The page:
“Italy is in unison now in that everyone wants to deal with this issue as fast as possible and is accepting of the quarantine conditions … (we’re) staying positive about how fast the issue will be dealt with, whether that’s days, weeks or months.

“I pray that Italy starts seeing results in the next week. It will be interesting to see how much quarantine helps. Time will tell.”

Watching Shanghai’s outbreak

A South Australian woman living with her family in Shanghai told InDaily about life in the Chinese city on the basis of anonymity, fearing for her partner’s job.

“The real outbreak happened in January  … over Chinese New Year, which is the greatest migration of human beings anywhere in the world.

“You obviously have billions of people that live in China and historically people travel to their home cities. Expats like ourselves tend to leave China, so we’re not caught up in the huge wave of people travelling in.

“That obviously helped it (coronavirus) get to being the global pandemic it is today.

“We came back into South Australia for Christmas and were planning to go back early February and then, because of the outbreak, we stayed here.

“But our friends and colleagues have been affected, so we’ve had a second-hand experience through them.

The normally bustling streets of Shanghai have been deserted. Image: supplied

“My understanding is that … within three days, they were in lockdown.

“Schools went on holidays.

“The streets of Shanghai, places that are normally completely full of people, were completely empty.

“It was sort of like a self-isolation type situation and people needed to stay home – stay in their compounds, and by that I mean like apartment blocks.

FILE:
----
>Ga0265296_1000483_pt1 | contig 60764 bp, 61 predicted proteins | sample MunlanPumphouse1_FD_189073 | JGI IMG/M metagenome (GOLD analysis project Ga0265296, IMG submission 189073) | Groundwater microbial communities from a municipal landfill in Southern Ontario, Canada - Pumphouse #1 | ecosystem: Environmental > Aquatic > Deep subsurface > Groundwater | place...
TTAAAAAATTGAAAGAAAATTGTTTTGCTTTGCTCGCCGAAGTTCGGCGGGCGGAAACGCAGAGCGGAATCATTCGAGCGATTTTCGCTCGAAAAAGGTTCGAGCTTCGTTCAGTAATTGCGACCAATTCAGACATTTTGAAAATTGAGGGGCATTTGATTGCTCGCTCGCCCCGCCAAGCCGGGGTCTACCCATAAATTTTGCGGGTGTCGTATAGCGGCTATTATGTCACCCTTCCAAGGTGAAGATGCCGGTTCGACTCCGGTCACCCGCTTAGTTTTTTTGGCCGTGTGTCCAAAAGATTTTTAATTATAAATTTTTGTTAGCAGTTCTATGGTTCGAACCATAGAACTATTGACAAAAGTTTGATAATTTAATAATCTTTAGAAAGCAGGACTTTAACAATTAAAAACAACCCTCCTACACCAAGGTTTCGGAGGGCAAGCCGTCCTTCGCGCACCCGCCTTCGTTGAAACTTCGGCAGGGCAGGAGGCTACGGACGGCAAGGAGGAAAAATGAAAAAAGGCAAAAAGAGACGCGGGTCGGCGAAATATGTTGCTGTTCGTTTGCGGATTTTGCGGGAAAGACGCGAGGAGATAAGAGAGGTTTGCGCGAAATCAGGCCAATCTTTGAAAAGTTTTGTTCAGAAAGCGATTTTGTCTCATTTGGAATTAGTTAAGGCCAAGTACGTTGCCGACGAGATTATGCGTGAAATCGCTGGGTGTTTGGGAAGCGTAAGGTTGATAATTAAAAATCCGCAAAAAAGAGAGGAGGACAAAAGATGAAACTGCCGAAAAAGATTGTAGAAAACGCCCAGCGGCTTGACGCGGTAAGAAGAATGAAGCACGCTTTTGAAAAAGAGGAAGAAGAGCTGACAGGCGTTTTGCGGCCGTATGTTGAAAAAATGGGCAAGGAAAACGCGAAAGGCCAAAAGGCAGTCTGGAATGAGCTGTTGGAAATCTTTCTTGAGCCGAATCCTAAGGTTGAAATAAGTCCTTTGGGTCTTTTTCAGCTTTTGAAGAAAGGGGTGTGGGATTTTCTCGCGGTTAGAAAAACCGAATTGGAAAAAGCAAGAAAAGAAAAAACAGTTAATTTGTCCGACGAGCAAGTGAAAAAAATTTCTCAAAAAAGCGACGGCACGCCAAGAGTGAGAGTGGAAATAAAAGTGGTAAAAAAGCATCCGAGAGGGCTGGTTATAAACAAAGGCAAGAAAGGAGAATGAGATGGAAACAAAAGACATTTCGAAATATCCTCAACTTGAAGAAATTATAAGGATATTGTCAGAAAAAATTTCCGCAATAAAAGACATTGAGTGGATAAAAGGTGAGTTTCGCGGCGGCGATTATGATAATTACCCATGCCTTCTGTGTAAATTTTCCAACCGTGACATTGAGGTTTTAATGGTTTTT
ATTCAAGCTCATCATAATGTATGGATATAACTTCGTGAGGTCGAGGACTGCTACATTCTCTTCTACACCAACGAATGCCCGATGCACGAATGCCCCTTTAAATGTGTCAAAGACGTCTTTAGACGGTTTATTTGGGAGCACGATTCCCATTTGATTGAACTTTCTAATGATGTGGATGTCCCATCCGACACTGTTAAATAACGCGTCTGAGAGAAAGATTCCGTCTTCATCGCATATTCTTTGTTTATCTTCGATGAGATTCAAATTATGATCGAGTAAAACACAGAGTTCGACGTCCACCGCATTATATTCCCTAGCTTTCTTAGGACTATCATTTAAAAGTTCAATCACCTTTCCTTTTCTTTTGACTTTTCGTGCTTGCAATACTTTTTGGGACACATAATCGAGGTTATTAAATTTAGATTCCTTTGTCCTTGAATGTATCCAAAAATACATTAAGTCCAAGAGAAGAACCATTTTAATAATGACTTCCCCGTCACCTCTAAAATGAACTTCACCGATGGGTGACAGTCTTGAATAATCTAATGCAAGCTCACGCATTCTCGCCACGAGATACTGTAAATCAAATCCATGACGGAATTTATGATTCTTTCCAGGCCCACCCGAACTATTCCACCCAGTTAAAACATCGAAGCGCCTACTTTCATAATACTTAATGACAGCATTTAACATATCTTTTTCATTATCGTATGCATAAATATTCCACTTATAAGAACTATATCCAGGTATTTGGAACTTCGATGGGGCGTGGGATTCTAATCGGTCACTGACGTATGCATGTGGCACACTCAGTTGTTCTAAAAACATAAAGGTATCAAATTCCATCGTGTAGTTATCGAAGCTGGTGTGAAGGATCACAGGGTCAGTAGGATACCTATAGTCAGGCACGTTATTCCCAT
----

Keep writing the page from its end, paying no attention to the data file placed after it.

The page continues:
“Essentially, people just stayed with their immediate families.

“You could go out every two days to get essential items such as the supermarket to get groceries. But a lot of people in China do online shopping for groceries, although that started to decrease because they were concerned about delivery drivers passing on the virus. So deliveries had to be left at your door – not because people are fearful so much as because the government told them to do that.

“Police officers are routinely checking in and can just show up at your place. The compounds are guarded.

“It’s a mandated control but people don’t want to get sick and they don’t want other people to get sick.

“I think that’s the concern, to look after those in the high-risk groups, which are not just old people, but cancer patients and immunocompromised people.

The Chinese equivalent of Uber is taking its own precautions. Image: supplied.

“Chinese people are excellent. They’re very aware and caring of other people. And that’s just in their culture.

“They really didn’t have the panic buying that we’re seeing in Australia.

“Obviously, it’s a very, very different government in China. It’s very, very authoritarian, but people do comply. It’s a very different political environment and government environment to here in Australia.

“Australians’ attitudes are quite different – we are worried about missing our sport.

“I think they (Australians) need to be a little bit more proactive. I think people will not make the tough decisions …  no one wants to sort of sound like the worrywart or the doomsday person. So people are just holding out.

“(In China) they really have started to come into recovery mode now. I have friends in Shanghai this week who are out in cafes. People have begun to return to work, blue collar workers first because they’re dependant on manufacturing.

“In some ways, it would be safer being in Shanghai than Australia, but we don’t want to go back and do centralised quarantine.

“If you are coming from outside of China, you will have to go into centralised quarantine at a hotel at your expense in Beijing. They haven’t announced that in Shanghai yet because we have different governments operating within China, but that is probably imminent. So it’s making it a little bit tricky.”